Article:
She was touched by his gesture. It was like him; the contrast.
The next day at breakfast she asked him a question about the sugar industry. She had been reading the newspaper. He was surprised by her intelligence. He started to discuss his business with her. She had met his business associates and she had a sixth sense about people. He respected her opinion.
She realized this was unusual one day at the salon. The other women sleep in, in the mornings. They are not expected to do anything except look pretty. They complain about their husband’s affairs and mistresses. She suspected Roberto was a much better man than their husbands. She began to feel fortunate.
A week later he rushed from the car with a puppy in his arms. He saw it at the side of the road and made the driver stop. He paid too much for it from some street urchin he was not sure even owned the dog. She laughed as she hugged it to her chest. He smiled as he watched her with it.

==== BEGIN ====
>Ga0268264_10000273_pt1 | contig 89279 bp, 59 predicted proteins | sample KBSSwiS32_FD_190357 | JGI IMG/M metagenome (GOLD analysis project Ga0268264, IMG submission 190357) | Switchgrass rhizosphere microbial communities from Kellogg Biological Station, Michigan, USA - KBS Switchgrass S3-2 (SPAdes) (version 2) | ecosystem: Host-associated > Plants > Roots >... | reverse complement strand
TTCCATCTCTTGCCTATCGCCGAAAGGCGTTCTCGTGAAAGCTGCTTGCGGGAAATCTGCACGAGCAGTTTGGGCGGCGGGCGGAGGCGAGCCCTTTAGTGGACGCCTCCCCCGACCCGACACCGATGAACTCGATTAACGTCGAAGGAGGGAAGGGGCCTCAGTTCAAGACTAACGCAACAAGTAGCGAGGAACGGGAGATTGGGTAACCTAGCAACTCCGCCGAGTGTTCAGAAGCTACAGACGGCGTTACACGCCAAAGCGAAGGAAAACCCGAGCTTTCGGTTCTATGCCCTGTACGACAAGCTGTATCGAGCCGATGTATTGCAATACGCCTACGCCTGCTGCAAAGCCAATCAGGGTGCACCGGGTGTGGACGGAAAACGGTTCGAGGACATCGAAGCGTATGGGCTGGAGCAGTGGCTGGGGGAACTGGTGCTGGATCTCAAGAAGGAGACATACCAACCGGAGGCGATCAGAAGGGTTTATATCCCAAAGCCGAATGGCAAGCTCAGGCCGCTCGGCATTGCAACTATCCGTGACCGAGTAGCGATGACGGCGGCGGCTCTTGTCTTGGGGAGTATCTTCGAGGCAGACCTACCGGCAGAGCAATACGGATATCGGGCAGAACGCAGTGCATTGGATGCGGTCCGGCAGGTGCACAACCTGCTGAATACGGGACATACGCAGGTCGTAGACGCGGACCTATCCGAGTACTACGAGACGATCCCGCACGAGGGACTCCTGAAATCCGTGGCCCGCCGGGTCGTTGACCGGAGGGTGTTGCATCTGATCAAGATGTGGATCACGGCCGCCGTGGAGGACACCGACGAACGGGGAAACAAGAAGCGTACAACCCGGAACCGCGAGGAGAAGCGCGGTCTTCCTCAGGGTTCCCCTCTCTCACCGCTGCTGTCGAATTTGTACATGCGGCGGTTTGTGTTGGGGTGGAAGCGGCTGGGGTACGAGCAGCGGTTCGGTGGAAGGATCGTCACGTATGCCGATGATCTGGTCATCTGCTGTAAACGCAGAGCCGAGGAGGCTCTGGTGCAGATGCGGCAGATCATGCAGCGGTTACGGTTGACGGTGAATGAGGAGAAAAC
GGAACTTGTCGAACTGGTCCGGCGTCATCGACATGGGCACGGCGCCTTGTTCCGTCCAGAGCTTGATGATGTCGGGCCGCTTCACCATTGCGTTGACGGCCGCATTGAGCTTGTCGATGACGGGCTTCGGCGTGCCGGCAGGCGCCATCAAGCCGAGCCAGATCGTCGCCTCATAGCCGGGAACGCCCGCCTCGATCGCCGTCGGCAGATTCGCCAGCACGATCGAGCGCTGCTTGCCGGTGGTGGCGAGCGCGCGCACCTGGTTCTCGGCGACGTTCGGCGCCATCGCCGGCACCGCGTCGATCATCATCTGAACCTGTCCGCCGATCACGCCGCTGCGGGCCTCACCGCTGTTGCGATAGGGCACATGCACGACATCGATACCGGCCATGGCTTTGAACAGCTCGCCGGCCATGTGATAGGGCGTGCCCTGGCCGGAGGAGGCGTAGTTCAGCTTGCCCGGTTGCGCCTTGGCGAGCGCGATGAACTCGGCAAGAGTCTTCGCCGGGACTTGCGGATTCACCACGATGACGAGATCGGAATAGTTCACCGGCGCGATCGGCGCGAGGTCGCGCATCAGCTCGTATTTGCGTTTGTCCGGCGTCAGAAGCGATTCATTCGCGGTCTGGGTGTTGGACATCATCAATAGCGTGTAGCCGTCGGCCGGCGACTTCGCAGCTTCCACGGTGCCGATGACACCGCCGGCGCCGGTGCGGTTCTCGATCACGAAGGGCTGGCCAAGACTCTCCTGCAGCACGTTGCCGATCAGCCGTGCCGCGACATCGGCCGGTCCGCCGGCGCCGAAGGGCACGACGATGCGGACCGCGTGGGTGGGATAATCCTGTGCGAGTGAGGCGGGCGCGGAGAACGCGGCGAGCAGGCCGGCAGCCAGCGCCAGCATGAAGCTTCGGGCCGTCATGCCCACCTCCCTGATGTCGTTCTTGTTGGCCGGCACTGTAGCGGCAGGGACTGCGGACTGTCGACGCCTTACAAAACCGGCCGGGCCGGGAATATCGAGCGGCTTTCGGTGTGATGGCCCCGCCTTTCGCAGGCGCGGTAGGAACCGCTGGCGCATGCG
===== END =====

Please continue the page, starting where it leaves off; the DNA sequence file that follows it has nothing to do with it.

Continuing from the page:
She still met Alejandro at the gate every week, but she started to feel guilty.
She called the puppy Diego and he followed her everywhere.
The next time she met Alejandro she was distant. He tried to remind her of what they had. She pointed out the past tense to him. He insisted they must continue to meet. She felt it was hopeless.
Another night Roberto gave her a bunch of mismatched flowers he had picked from the side of the road. She kissed him.
The old maid told her the driver and bodyguard thought it was hilarious; watching the padron pick wildflowers. Maela’s heart surged at the thought that he did that for her; he could have bought them from some expensive florist and they would have meant nothing. She placed them in a vase in her room. She touched one of the blooms and she thought.